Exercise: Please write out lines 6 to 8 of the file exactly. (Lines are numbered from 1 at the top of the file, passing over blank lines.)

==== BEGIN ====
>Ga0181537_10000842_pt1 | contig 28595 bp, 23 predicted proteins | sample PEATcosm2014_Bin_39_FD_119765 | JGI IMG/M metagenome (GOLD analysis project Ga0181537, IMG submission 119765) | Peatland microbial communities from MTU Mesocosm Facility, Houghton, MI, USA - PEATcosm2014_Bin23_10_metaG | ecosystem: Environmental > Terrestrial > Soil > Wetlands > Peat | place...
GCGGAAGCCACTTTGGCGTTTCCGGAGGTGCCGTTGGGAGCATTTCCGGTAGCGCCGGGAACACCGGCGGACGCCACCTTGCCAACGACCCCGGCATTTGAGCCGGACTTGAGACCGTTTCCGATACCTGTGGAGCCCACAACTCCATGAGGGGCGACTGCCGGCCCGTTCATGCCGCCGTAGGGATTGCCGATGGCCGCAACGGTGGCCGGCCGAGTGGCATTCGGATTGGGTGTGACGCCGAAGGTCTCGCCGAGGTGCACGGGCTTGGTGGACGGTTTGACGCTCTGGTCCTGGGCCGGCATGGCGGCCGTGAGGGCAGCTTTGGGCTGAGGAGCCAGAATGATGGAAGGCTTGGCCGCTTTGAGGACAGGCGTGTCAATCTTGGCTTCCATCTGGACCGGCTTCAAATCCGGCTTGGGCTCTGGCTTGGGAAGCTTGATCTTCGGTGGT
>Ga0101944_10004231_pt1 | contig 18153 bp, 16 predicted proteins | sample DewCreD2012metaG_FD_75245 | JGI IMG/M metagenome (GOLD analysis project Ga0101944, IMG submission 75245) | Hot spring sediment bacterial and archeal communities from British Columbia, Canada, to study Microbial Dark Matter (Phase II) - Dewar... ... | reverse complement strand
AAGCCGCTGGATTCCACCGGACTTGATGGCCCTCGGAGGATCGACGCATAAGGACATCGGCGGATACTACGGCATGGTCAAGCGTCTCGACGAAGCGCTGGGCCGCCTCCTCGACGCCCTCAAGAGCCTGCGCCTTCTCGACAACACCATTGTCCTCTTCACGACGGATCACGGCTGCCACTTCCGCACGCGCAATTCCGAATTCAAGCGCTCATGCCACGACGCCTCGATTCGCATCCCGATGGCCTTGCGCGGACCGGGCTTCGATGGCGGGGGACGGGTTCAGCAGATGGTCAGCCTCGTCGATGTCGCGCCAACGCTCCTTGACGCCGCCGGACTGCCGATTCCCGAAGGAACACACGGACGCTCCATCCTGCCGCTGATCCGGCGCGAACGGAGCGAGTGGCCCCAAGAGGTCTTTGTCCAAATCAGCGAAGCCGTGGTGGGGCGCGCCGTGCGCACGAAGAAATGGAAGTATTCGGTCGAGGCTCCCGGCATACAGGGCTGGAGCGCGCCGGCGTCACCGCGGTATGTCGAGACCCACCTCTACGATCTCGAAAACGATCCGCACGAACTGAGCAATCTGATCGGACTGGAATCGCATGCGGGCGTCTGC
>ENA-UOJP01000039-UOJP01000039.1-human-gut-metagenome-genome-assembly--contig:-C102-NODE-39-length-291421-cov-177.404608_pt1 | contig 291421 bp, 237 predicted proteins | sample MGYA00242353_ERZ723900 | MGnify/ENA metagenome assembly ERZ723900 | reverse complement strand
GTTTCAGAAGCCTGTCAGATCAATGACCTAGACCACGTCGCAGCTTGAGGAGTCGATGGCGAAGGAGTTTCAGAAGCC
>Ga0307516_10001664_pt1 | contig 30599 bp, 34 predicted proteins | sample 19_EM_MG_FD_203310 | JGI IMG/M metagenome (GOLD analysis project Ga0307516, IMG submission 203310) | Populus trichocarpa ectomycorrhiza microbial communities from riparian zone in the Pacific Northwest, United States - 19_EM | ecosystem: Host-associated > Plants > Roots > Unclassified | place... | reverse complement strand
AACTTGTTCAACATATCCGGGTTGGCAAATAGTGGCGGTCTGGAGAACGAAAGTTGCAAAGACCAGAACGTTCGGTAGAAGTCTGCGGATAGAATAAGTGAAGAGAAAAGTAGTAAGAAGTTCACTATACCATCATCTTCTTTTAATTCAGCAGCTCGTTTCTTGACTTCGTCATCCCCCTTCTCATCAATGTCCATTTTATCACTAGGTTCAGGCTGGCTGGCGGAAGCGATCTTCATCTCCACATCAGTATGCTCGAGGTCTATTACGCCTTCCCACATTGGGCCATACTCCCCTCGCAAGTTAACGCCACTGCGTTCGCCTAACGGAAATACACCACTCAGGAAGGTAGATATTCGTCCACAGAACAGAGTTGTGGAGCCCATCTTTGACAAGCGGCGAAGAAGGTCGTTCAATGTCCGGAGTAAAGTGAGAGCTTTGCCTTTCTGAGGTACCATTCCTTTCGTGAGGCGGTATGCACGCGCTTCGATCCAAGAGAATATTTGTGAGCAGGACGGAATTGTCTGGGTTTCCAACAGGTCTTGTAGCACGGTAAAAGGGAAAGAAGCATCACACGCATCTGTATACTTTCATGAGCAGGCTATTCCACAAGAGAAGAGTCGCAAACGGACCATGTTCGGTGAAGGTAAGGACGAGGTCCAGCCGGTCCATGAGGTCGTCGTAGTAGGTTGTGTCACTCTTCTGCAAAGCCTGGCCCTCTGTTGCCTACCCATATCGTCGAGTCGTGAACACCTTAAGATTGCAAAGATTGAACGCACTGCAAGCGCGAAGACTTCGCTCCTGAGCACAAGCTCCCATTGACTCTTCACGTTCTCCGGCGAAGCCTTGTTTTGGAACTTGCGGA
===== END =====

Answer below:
GTTTCAGAAGCCTGTCAGATCAATGACCTAGACCACGTCGCAGCTTGAGGAGTCGATGGCGAAGGAGTTTCAGAAGCC
>Ga0307516_10001664_pt1 | contig 30599 bp, 34 predicted proteins | sample 19_EM_MG_FD_203310 | JGI IMG/M metagenome (GOLD analysis project Ga0307516, IMG submission 203310) | Populus trichocarpa ectomycorrhiza microbial communities from riparian zone in the Pacific Northwest, United States - 19_EM | ecosystem: Host-associated > Plants > Roots > Unclassified | place... | reverse complement strand
AACTTGTTCAACATATCCGGGTTGGCAAATAGTGGCGGTCTGGAGAACGAAAGTTGCAAAGACCAGAACGTTCGGTAGAAGTCTGCGGATAGAATAAGTGAAGAGAAAAGTAGTAAGAAGTTCACTATACCATCATCTTCTTTTAATTCAGCAGCTCGTTTCTTGACTTCGTCATCCCCCTTCTCATCAATGTCCATTTTATCACTAGGTTCAGGCTGGCTGGCGGAAGCGATCTTCATCTCCACATCAGTATGCTCGAGGTCTATTACGCCTTCCCACATTGGGCCATACTCCCCTCGCAAGTTAACGCCACTGCGTTCGCCTAACGGAAATACACCACTCAGGAAGGTAGATATTCGTCCACAGAACAGAGTTGTGGAGCCCATCTTTGACAAGCGGCGAAGAAGGTCGTTCAATGTCCGGAGTAAAGTGAGAGCTTTGCCTTTCTGAGGTACCATTCCTTTCGTGAGGCGGTATGCACGCGCTTCGATCCAAGAGAATATTTGTGAGCAGGACGGAATTGTCTGGGTTTCCAACAGGTCTTGTAGCACGGTAAAAGGGAAAGAAGCATCACACGCATCTGTATACTTTCATGAGCAGGCTATTCCACAAGAGAAGAGTCGCAAACGGACCATGTTCGGTGAAGGTAAGGACGAGGTCCAGCCGGTCCATGAGGTCGTCGTAGTAGGTTGTGTCACTCTTCTGCAAAGCCTGGCCCTCTGTTGCCTACCCATATCGTCGAGTCGTGAACACCTTAAGATTGCAAAGATTGAACGCACTGCAAGCGCGAAGACTTCGCTCCTGAGCACAAGCTCCCATTGACTCTTCACGTTCTCCGGCGAAGCCTTGTTTTGGAACTTGCGGA